Now is the time to paint your Talharpa. Don't put too much paint here: in order to achieve an old rustic look, you should definitely let it dry (it doesn't take more than a couple of hours) and sand it really well! Let some good-looking sand-paper scratched appear on the surface! Let it be a light and interesting paint that values the texture of your wood. If you think it's too thick and hides the texture, don't worry, you can always sand it down. The finishing we'll apply later on will give it even more value!

Step 13: Apply the Finishing

Now is the turn of the renovation oil and the drying oil to play. Add generous amounts of dark wood renovation oil and boiled linseed oil, let dry, repeat... until you get the vibrant texture you're looking for!

Step 14: Make the Wooden Pegs and Paint Them

Now you want to make 4 tuning pegs and 2 other 'square' ones (you'll be needing these two later to tie your tailpiece - you'll know what I'm talking about later in the steps). In the picture, all of them are shown to be equal in size (about 10cm) but I advise you to cut the 'square' pegs shorter, about 4 cm (I did this later actually, as you'll see in the next steps). You'll want to draw a circle (1.2cm in diameter) at the top of a wooden piece and cut it all the way down using a knife. You might want to make it gradually thicker so that it firmly fits its place later on. Treat your pegs with delicacy, you don't want to end up ruining their shape due to a hasty work! When you shape them, paint them with the paint you made and the oils we used for the finishing of the body of the Talharpa. Finally, remember that you should cut a slim slot at the top of your tuning pegs to fit the strings later on.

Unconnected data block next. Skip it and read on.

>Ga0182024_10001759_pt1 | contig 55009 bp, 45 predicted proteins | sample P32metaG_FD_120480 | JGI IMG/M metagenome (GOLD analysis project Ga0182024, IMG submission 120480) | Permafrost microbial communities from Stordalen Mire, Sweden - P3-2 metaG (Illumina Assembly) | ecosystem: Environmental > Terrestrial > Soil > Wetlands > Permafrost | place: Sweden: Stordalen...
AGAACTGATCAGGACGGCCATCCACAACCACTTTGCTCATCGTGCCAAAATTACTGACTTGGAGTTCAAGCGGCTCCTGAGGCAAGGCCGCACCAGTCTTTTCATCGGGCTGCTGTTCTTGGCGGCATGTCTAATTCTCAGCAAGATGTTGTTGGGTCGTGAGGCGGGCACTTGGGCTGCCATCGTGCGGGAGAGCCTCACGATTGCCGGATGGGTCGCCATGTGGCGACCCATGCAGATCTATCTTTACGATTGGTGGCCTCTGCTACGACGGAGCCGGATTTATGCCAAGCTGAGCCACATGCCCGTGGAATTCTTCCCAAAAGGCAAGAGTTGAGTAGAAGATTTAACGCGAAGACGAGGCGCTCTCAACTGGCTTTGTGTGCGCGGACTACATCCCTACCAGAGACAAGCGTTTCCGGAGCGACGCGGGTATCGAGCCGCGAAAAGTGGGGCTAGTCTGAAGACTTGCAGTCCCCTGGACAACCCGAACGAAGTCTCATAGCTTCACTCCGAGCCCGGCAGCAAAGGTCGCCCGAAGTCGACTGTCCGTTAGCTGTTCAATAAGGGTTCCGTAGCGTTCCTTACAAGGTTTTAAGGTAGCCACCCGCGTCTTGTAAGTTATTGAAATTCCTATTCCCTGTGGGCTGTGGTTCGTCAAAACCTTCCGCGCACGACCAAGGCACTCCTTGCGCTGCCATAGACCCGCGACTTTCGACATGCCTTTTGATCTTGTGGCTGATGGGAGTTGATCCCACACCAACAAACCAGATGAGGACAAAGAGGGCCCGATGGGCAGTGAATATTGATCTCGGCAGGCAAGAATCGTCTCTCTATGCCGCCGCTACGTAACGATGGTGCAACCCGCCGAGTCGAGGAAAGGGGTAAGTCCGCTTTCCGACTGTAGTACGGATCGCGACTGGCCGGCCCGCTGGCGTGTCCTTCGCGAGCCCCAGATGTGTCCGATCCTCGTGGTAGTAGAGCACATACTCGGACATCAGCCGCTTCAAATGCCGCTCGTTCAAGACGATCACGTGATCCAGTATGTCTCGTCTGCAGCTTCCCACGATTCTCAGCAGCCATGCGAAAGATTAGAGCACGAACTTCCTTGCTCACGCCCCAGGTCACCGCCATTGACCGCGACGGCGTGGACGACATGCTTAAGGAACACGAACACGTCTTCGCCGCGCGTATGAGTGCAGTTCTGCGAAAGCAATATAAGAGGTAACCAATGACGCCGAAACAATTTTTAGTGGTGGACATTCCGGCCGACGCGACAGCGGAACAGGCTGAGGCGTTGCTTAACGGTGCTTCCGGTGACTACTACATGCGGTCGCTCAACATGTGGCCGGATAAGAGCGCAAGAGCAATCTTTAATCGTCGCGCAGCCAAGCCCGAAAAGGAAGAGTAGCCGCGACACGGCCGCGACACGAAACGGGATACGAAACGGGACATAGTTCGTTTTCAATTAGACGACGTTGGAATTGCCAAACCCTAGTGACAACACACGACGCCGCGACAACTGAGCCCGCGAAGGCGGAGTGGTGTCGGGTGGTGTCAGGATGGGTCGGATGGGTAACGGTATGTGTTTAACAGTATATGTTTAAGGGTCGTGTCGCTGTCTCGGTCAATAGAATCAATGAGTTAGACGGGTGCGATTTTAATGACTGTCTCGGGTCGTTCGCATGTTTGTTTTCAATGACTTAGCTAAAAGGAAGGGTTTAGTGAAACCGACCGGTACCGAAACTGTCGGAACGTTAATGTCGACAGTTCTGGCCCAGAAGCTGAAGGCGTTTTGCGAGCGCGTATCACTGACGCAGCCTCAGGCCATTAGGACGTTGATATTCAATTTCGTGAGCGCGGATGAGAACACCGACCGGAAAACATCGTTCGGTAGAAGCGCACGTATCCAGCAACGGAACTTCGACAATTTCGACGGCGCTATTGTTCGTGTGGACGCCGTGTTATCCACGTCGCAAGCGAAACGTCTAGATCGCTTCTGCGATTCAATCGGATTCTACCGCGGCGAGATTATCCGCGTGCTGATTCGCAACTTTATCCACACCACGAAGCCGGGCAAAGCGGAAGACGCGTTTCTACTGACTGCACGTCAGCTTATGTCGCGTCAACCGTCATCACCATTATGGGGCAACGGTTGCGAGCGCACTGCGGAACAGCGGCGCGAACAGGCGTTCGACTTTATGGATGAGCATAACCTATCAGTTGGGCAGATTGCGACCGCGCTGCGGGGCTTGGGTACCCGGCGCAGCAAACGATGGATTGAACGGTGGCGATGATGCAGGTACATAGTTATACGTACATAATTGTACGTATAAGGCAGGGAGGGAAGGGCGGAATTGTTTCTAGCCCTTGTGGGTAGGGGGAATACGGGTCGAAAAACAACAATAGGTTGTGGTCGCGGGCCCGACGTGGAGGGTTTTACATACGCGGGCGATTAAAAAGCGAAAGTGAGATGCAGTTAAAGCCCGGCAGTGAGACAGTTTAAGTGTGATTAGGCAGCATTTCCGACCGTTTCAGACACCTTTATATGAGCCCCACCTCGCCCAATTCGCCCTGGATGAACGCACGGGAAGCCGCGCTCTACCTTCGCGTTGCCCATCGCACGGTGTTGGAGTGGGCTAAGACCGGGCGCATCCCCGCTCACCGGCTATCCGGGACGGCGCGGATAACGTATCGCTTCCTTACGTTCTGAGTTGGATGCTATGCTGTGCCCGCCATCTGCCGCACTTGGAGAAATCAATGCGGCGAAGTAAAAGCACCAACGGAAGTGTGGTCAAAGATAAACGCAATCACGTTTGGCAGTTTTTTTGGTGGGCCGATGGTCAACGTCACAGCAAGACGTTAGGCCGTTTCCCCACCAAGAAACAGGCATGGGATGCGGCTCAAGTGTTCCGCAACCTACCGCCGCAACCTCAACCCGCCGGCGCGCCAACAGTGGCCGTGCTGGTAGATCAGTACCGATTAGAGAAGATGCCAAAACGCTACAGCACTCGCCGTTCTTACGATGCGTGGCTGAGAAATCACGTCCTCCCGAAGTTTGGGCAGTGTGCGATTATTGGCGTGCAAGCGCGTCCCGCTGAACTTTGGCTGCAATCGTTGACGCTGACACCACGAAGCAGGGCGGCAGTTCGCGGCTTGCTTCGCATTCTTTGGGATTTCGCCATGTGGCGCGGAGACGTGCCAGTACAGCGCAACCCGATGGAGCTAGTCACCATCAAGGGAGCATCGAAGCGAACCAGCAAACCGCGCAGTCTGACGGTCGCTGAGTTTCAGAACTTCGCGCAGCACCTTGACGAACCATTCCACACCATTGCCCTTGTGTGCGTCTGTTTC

Step 15: Fix the Tailpiece Supports and Drill Holes for the Tuning Pegs

At the bottom of your instrument, drill two diagonal holes to fit the 'square' pegs you made with wood glue. At the top, drill four evenly-spaced holes of the size of your tuning pegs. Remember that they should fit firmly without wobbling!

Step 16: Cut Out the Bridge and the Tailpiece From Maple Wood, and Paint Them

You want these to be strong! Let the bridge be 4cm high, about 4mm thick in average, straight (unlike a violin one which would be curved), and finer at the top than at the bottom and the tailpiece should be just a bit more than 5mm thick. Paint them with your DIY paint, then finish them with the oils we've been using.

Step 17: Apply the Fine Tuners to the Tailpiece and Drill Holes for the Rope